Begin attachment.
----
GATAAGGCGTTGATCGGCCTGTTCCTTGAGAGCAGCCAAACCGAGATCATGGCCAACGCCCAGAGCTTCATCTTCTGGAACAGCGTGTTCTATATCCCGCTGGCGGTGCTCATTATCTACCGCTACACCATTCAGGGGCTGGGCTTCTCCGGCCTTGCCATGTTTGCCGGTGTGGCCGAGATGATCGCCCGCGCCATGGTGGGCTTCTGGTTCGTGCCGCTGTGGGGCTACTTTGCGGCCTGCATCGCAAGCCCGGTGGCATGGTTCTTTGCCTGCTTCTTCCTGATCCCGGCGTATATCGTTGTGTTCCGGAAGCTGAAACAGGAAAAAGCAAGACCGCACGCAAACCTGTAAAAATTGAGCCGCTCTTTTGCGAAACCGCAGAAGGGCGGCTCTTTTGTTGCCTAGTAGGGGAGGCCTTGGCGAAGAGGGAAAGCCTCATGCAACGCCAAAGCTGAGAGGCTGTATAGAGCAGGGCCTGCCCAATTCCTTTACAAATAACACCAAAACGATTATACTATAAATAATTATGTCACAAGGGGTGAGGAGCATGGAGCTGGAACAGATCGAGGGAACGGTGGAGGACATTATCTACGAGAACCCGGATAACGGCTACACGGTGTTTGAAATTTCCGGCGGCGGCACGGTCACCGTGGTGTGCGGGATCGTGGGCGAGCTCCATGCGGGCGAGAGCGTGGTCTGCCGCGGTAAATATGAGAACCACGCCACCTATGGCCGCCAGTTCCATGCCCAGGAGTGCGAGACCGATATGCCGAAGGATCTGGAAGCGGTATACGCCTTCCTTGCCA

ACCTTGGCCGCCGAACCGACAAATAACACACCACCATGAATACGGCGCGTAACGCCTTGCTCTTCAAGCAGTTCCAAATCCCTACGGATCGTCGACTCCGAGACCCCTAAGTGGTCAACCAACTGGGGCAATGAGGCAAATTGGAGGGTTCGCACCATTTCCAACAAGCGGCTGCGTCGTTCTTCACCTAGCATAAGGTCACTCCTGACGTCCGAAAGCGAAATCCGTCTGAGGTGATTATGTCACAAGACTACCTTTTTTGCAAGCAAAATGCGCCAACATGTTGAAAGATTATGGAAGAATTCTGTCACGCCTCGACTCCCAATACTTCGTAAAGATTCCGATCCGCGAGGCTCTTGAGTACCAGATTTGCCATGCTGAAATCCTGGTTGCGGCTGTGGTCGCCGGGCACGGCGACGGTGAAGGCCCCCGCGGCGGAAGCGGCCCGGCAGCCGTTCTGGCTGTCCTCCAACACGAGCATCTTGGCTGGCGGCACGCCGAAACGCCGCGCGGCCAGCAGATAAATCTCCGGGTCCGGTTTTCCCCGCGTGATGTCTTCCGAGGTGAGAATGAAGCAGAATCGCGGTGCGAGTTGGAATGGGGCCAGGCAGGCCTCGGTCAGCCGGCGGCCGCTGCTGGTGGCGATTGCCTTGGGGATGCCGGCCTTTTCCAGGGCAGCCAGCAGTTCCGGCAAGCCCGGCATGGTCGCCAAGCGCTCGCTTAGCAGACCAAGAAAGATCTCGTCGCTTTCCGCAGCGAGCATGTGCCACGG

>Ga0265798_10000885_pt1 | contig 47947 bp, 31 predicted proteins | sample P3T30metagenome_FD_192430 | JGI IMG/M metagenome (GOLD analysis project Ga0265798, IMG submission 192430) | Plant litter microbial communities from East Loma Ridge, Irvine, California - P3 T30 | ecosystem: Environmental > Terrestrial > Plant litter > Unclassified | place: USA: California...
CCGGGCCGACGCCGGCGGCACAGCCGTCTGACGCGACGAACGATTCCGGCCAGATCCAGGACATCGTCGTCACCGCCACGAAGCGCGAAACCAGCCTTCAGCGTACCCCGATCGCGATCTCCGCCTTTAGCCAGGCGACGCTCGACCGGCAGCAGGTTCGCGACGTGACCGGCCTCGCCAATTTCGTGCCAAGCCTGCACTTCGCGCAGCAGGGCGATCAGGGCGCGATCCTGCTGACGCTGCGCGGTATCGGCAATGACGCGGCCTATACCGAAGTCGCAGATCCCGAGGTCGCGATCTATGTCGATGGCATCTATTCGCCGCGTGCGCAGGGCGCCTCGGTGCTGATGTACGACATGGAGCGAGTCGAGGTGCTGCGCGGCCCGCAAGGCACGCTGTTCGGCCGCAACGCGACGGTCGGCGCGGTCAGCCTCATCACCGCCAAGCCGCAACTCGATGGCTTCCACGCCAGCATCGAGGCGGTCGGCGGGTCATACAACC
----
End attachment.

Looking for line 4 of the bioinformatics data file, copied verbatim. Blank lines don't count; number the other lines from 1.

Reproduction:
CCGGGCCGACGCCGGCGGCACAGCCGTCTGACGCGACGAACGATTCCGGCCAGATCCAGGACATCGTCGTCACCGCCACGAAGCGCGAAACCAGCCTTCAGCGTACCCCGATCGCGATCTCCGCCTTTAGCCAGGCGACGCTCGACCGGCAGCAGGTTCGCGACGTGACCGGCCTCGCCAATTTCGTGCCAAGCCTGCACTTCGCGCAGCAGGGCGATCAGGGCGCGATCCTGCTGACGCTGCGCGGTATCGGCAATGACGCGGCCTATACCGAAGTCGCAGATCCCGAGGTCGCGATCTATGTCGATGGCATCTATTCGCCGCGTGCGCAGGGCGCCTCGGTGCTGATGTACGACATGGAGCGAGTCGAGGTGCTGCGCGGCCCGCAAGGCACGCTGTTCGGCCGCAACGCGACGGTCGGCGCGGTCAGCCTCATCACCGCCAAGCCGCAACTCGATGGCTTCCACGCCAGCATCGAGGCGGTCGGCGGGTCATACAACC